Think Pieces

Think Pieces includes a selection of slideshares and videos selected to raise awareness of unconscious bias, how it threatens receptiveness to novelty and how our biases can so easily affect those with whom we interact and teach.


Emma, a geobiologist's awareness raising about implicit bias

Description: A short story on how a female scientist, surprised by her own high score pertaining to implicit bias, developed means to avoid or limit the effect her biases were likely to have on others.

Application: The story, told through the two slideshares highlights that being biased can come as a surprise but that there are practical ways to address it.


Presentations on Unconscious Bias and Higher Education

Two Powerpoint presentations 'Presentations on Unconscious Bias and Higher Education' and 'Unconscious Bias in Teaching and Learning' for HE colleagues, prepared and delivered by Professor Debby Cotton and Dr Jennie Winter, Educational Development, PedRIO, University of Plymouth, UK. See Plymouth University’s 7 Steps to Mitigating Unconscious Bias in teaching and learning

'Decoding Diversity: Unconscious Bias at Work' is a 38 minute, fast-paced presentation on unconscious bias and how it can affect novelty and influence inter-personal decisions. Dr. Brian Welle, Director of People Analytics at Google is addressing a group of Google engineers.


Tinna C. Nielsen’s video

Description: An unconventional and direct way to incorporate diverse competences within a large firm – without even launching specific programmes to broadly raise awareness on biases. Through the use of nudges and small tricks, Tinna Nielsen describes how when at Arla, she implemented routines that highlighted and counterbalanced unconscious biases.

Application: For us who wish to avoid century-long discussions or to drown in gender theories, here is an encouraging voice that there are direct ways to increase return on investment. Ways to ‘cheat ourselves’ past the biases.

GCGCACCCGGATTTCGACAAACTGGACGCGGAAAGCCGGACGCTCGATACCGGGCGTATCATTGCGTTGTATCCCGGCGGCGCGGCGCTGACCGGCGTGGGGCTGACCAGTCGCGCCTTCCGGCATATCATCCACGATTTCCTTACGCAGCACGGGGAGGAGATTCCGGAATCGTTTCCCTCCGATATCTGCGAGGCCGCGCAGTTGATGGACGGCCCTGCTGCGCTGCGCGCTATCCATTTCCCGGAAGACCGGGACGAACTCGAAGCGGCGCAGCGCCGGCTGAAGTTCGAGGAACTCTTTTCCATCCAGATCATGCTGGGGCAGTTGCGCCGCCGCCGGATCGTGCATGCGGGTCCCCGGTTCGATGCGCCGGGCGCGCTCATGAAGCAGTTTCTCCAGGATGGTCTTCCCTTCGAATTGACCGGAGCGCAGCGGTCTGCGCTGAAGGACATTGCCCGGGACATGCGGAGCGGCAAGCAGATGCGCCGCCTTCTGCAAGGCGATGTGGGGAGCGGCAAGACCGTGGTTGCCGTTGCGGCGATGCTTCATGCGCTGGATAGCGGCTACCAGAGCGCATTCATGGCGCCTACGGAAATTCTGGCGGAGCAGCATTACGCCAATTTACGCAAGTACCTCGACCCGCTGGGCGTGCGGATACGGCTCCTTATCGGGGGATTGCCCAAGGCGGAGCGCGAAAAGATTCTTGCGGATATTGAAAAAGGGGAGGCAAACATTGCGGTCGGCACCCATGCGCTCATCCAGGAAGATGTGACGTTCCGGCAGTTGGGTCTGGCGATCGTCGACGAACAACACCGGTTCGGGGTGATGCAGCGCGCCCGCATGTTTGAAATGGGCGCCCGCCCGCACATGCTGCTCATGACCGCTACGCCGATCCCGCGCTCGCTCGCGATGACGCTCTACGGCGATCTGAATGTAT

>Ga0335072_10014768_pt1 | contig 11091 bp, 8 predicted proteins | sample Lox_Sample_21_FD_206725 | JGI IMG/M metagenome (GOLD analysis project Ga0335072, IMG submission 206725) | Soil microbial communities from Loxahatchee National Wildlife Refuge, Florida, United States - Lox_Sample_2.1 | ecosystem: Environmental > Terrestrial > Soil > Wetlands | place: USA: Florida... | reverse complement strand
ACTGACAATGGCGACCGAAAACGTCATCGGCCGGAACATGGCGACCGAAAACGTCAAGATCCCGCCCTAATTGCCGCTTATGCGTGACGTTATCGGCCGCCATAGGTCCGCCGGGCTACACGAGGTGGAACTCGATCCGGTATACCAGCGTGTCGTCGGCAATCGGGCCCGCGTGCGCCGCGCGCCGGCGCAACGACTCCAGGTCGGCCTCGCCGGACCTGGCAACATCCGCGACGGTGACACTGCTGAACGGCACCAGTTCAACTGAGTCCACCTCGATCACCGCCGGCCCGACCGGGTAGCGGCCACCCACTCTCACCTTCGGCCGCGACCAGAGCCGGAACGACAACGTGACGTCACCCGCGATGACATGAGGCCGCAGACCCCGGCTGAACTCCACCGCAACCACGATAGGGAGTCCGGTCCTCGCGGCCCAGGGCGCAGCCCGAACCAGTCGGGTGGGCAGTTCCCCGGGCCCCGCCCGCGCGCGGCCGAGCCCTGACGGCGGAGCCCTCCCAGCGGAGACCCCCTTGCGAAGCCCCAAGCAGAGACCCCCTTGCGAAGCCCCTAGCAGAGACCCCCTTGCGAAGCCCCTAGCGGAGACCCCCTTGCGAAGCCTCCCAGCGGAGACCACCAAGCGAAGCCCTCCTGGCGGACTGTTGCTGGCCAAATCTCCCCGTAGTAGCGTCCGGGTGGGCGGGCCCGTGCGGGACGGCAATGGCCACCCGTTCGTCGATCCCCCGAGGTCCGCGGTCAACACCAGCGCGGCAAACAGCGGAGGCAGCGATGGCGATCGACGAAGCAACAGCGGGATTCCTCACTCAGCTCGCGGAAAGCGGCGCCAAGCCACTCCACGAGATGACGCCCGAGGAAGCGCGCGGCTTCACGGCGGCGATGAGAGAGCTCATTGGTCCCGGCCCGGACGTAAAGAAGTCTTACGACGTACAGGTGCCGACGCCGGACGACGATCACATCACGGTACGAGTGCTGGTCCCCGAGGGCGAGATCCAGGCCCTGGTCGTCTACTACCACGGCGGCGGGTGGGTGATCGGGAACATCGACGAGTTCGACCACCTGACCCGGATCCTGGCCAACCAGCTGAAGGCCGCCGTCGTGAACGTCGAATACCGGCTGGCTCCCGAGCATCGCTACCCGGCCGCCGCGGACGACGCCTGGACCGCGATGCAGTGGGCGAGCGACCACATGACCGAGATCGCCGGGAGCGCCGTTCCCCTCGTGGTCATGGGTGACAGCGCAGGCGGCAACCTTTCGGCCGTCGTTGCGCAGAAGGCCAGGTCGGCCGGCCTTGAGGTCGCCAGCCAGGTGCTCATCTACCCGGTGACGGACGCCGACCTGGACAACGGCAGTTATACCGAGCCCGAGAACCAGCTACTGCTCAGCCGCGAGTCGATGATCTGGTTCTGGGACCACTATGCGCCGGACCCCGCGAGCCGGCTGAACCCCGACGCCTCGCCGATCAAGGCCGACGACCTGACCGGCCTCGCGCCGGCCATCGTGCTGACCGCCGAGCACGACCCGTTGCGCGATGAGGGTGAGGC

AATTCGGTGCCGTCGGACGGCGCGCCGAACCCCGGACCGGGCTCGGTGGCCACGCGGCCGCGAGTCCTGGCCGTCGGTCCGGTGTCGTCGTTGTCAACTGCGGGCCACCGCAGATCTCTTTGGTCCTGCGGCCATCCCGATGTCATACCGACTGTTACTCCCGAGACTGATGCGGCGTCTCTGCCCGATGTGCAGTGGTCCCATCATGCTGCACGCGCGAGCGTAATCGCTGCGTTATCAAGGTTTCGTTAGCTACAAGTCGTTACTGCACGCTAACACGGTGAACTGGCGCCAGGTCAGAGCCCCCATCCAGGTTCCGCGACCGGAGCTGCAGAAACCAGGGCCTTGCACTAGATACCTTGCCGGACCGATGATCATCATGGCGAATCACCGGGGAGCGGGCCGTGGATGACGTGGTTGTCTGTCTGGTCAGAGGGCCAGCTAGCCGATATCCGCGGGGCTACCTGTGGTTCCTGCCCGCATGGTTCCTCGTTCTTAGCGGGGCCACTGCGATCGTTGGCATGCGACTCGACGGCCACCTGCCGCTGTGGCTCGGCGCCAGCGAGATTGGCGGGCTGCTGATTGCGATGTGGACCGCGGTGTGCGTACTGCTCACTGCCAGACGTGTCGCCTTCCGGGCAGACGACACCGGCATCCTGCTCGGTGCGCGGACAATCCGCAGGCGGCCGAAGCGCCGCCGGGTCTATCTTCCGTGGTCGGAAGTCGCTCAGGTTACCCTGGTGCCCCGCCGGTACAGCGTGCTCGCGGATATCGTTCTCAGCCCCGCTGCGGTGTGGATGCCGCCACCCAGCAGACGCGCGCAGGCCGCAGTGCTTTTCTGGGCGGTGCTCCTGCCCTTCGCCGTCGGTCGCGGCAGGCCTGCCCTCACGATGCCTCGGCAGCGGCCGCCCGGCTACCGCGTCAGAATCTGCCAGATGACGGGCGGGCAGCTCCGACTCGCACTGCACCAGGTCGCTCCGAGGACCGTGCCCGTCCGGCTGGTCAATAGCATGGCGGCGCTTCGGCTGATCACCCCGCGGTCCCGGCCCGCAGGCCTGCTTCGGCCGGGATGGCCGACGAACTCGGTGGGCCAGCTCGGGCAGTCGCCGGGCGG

TEDx talk by Tinna C. Nielsen 


Move the Elephant for Inclusiveness – created by Tinna C. Nielsen

'Move the Elephant for Inclusiveness collaborates with people from all walks of life and with private and public organisations, NGO’s, non-profits, social entrepreneurs, and change makers all over the world. The purpose is to enable them to make changes for inclusiveness from their sphere of influence'


Inclusion Nudges – by Tinna C. Nielsen and Lisa Kepinski 

The book 'Inclusion Nudges' provides practical examples of how to address unconscious bias from three approaches: Feel the Need – awareness raising; Process – changes at organisational level and Framing – challenging and changing our frames of reference. Visit the Inclusion Nudges website for more information about the non-profit Initiative. 

Tinna is currently working as a consultant with SDU's Gender Equality Team


Science and Gender

See Nature's Special (2013) on women and science. And read Jennifer Raymond, neurobiologist at Stanford University on facing up to our biases towards women in science.


Decolonising the Curriculum

Description: In June 2020, students at the University of Birmingham, UK converted their planned conference on ‘Decolonising the Curriculum’ to a series of five webinars. You can either access all of the webinar recordings from the links below or the conference Youtube channel.

Applications: The Decolonising the Curriculum Resources and the five webinars from det conference:

1. Professor Kehinde Andrews: 'Black Studies as the Science of Liberation.' Available at:   

2. Dr Patricia Noxolo: ‘(Post)COVID-19 Online Learning Opportunities & Dangers for Black Students & Staff.’ Available at:  and PPT link 

3. Daniel Stone: ‘Student activism and breaking down barriers to decolonising the curriculum.’ Available at: 

4. Augustine Farinola: 'Black Heritage and Epistemic Pathways to Decolonising the Curriculum.' Available at: and links to resources

5. Dr. Emanuelle Santos: 'Decolonise the curriculum: beyond the buzzword toward actual change.' Available at 


You can follow the students ongoing work on decolonising the curriculum through these social media sites: